Law on Bail | Investigation complete, charge sheet filed, accused in jail since 6 months: Read whether Del HC grants bail

Delhi High Court: Chandra Dhari Singh, J., granted bail while referring to a catena of Supreme Court decisions with regard to the law on bail.

An application under Section 439 of the Code of Criminal Procedure, 1973 was filed seeking regular bail in an FIR registered for the offences punishable under Sections 406/420/120B of the Penal Code, 1860.

Factual Matrix

In 2014, Auto Web approached the complainant at the office of HDFC Bank Limited for the grant of Credit Facilities in the nature of Inventory Funding and Cash Credit Facilities by the complainant. It was represented that Auto Web was the ‘Authorized Dealer’ of Hyundai and engaged in the business of ‘sales’ and ‘service’ of vehicles manufactured by Hyundai since the year 2013.

Complainants processed and sanctioned the credit facilities on the basis of the request and representation made by the director of Auto Web. Consequent thereto, the loan agreement was executed between the complainant and Auto Web, in relation to the credit facilities.

The stocks of the vehicles (inventory) were the primary security of the complainant, in addition to the cross collateral. Accordingly, from time to time, on the request of Directors, existing facilities were modified/enhances/renewed and other facilities were granted on the basis of the documents. In the balance sheets of Auto-Web, it was shown that the company was generating profits.

As per the last enhancement/renewal, the complainant had sanctioned an amount of Rs 15 Crores towards Inventory funding, Rs 1.50 crores as CC Limit and adhoc limits of Rs 3.50 crore to Auto Web duly utilized said limits sanctioned by the complainant.

Based on the request of the accused persons for disbursal of funds, the complainant used to disburse the amounts directly into the account of manufacturer, whereupon the stocks (cars) got released to the dealer, which stock was hypothecated to the complainant.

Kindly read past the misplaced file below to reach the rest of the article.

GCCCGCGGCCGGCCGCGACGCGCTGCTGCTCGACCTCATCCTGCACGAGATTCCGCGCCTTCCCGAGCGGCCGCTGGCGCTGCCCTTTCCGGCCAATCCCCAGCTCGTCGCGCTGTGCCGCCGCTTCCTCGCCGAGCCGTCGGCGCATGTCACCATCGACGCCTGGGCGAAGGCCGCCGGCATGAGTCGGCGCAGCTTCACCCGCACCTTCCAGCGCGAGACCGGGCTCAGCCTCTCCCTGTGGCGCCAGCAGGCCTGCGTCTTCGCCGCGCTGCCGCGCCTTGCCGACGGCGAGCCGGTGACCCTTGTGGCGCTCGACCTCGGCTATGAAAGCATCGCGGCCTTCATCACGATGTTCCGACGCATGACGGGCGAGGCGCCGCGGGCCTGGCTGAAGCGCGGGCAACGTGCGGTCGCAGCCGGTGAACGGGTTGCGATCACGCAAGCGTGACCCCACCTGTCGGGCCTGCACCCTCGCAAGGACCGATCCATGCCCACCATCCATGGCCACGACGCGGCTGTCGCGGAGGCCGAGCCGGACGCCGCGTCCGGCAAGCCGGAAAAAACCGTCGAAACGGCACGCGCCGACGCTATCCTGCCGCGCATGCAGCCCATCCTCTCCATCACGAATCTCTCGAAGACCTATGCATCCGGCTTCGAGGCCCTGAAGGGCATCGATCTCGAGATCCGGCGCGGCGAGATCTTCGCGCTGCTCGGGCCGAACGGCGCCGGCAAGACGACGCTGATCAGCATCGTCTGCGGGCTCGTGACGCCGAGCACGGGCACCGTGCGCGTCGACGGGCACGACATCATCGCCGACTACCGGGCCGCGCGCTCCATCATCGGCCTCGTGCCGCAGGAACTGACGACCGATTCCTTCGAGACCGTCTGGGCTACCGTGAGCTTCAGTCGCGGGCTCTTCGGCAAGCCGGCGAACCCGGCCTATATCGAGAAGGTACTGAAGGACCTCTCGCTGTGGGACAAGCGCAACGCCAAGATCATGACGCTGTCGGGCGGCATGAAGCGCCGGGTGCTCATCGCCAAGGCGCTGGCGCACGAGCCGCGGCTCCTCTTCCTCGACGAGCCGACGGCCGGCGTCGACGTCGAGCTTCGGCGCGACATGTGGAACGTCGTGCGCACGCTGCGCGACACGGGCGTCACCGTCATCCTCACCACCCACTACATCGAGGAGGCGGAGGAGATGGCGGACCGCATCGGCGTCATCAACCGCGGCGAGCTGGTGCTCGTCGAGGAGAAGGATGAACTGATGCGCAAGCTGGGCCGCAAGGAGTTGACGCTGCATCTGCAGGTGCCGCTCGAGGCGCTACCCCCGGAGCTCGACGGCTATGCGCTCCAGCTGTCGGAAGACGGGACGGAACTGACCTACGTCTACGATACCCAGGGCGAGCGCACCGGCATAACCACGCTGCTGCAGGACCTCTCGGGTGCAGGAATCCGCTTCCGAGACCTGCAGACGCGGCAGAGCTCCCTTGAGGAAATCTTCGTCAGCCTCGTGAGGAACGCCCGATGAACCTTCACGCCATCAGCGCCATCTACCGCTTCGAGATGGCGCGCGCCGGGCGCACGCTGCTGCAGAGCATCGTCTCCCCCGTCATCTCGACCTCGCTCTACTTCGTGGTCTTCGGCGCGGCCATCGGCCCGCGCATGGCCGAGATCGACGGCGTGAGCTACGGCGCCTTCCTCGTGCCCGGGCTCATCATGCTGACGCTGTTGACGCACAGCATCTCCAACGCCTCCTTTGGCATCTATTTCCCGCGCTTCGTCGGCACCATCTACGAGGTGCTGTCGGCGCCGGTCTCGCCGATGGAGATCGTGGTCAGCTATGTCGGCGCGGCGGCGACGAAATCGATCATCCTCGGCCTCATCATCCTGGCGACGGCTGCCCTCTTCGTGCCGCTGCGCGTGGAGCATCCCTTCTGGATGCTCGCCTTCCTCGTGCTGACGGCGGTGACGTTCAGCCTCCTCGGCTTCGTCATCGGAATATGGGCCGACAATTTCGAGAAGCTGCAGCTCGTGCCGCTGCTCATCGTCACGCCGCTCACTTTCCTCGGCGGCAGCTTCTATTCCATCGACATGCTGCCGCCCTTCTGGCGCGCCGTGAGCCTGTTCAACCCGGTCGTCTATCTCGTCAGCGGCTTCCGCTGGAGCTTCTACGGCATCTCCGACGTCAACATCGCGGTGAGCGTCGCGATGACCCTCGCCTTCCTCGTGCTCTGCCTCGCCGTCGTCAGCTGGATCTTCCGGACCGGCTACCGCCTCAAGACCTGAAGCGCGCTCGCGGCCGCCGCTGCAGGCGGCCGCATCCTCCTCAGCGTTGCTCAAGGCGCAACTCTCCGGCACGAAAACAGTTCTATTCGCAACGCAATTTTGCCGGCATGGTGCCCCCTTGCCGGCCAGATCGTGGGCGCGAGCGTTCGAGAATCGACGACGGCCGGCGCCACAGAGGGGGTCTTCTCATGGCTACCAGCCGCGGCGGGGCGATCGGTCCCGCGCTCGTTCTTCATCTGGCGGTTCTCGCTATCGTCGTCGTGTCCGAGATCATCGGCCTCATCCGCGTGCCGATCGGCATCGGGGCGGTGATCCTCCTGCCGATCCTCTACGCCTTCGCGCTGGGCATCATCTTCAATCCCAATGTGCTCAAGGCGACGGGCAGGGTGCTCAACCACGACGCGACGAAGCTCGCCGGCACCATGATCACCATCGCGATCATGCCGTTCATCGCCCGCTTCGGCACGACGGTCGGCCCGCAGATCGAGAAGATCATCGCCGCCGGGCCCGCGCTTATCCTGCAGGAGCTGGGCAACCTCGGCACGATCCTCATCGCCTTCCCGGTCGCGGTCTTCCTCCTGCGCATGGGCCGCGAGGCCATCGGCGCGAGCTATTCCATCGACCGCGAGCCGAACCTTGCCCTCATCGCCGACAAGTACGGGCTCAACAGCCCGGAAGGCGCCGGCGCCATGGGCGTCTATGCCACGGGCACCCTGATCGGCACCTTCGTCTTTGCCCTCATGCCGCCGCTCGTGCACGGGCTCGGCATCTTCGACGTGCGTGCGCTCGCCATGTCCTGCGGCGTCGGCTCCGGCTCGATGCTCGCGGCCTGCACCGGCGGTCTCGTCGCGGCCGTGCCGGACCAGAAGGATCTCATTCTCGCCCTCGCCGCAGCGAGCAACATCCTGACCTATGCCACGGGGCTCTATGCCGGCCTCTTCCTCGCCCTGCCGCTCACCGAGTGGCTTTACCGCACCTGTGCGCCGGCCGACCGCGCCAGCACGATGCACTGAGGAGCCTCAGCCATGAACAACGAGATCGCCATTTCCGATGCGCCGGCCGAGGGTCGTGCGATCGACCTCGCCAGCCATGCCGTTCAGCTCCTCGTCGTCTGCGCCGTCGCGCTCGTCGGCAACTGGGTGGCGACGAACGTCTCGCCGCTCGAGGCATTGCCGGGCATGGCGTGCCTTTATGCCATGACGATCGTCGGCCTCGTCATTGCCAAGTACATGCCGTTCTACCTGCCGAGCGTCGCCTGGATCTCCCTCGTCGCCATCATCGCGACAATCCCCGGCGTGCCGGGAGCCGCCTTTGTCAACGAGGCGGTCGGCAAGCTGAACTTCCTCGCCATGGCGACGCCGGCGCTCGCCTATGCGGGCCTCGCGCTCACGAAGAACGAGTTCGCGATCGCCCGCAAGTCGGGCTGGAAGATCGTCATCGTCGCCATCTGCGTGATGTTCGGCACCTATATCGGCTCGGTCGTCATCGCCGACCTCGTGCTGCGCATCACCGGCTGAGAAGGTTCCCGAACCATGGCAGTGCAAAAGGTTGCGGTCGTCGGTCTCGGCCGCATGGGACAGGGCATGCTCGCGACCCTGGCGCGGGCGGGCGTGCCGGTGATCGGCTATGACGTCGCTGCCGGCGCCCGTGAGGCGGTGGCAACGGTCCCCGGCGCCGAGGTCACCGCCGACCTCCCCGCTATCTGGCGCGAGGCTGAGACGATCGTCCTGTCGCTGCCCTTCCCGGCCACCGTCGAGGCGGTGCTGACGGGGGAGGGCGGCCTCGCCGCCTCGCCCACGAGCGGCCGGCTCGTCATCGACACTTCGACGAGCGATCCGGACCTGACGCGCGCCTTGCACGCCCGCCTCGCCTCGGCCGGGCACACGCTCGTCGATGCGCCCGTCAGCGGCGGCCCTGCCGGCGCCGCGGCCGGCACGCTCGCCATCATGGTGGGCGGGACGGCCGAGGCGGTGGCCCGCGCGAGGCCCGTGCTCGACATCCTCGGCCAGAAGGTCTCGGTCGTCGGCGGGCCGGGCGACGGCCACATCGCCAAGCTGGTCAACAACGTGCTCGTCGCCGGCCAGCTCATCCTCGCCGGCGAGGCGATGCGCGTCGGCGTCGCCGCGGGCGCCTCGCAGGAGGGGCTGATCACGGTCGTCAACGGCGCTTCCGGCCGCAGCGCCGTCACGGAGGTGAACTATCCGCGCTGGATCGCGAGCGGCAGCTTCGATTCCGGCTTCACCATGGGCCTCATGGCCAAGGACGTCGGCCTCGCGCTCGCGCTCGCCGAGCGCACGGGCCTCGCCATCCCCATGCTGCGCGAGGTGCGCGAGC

Further, in terms of the arrangement between the complainant and Auto Web, proceeds from the sale of the inventory (Cars) were to be credited into the inventory funding account of the dealer for the purposes of repayment of the limits utilized by the dealer.

In 2019, the officials of the Bank noted stress in the accounts of Auto Web and certain gaps in the stock audit report.

After a point of time, the directors of Auto Web failed to regularize the accounts and remained evasive and thereafter started avoiding contact with the bank officials.

In 2020, upon reconciling accounts, it was found that Auto Web utilized a major portion of the credit facilities granted by the complainant towards the purchase of 143 vehicles amounting to Rs 11,40,75,861 from Hyundai.

The Bank found that the vehicles available in stocks was much less than the inventory received from the manufacturer, pursuant to the disbursals made by Complainant. Hence, there was a gap of about Rs 11.45 crores which was not accounted for.

The stock of only 34 Vehicles at 2.35 Crores was found available with accused persons and Vehicles amounting to Rs. 11.45 Crores had been found to been fraudulently misappropriated.

Therefore, the vehicles worth more than 11 crores which were purchased from the funds made available by the complainant had been sold by the accused without crediting the sale proceeds into the inventory funding account of the Bank.

It was clear that the vehicles purchased from the funds of the complainant had been illegally sold without crediting the payments to the complainant and the sale proceeds had been criminally misappropriated.

Accused/borrower illegally removed all the hypothecated vehicles and misappropriated an amount of Rs 13,60,72,600.

The petitioner/applicant was arrested on 5-8-2021, therefore the bail application before the Additional Sessions Judge and the same was dismissed.

Analysis, Law and Decision

In the present matter, the wife of the petitioner/applicant filed an affidavit in pursuance of the order of this Court and disclosed the mode of repayment to the financial institutions at his place/address of residence once he was enlarged on bail.

The investigation had been completed, charge sheet had been filed and the petitioner languished in jail since 5-8-2021.